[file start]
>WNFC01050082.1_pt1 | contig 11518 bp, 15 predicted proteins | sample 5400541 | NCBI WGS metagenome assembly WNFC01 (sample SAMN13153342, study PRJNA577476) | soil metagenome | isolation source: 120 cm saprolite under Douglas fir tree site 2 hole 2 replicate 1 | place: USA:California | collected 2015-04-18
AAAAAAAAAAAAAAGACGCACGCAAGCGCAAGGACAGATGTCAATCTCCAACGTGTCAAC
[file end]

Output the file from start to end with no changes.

>WNFC01050082.1_pt1 | contig 11518 bp, 15 predicted proteins | sample 5400541 | NCBI WGS metagenome assembly WNFC01 (sample SAMN13153342, study PRJNA577476) | soil metagenome | isolation source: 120 cm saprolite under Douglas fir tree site 2 hole 2 replicate 1 | place: USA:California | collected 2015-04-18
AAAAAAAAAAAAAAGACGCACGCAAGCGCAAGGACAGATGTCAATCTCCAACGTGTCAAC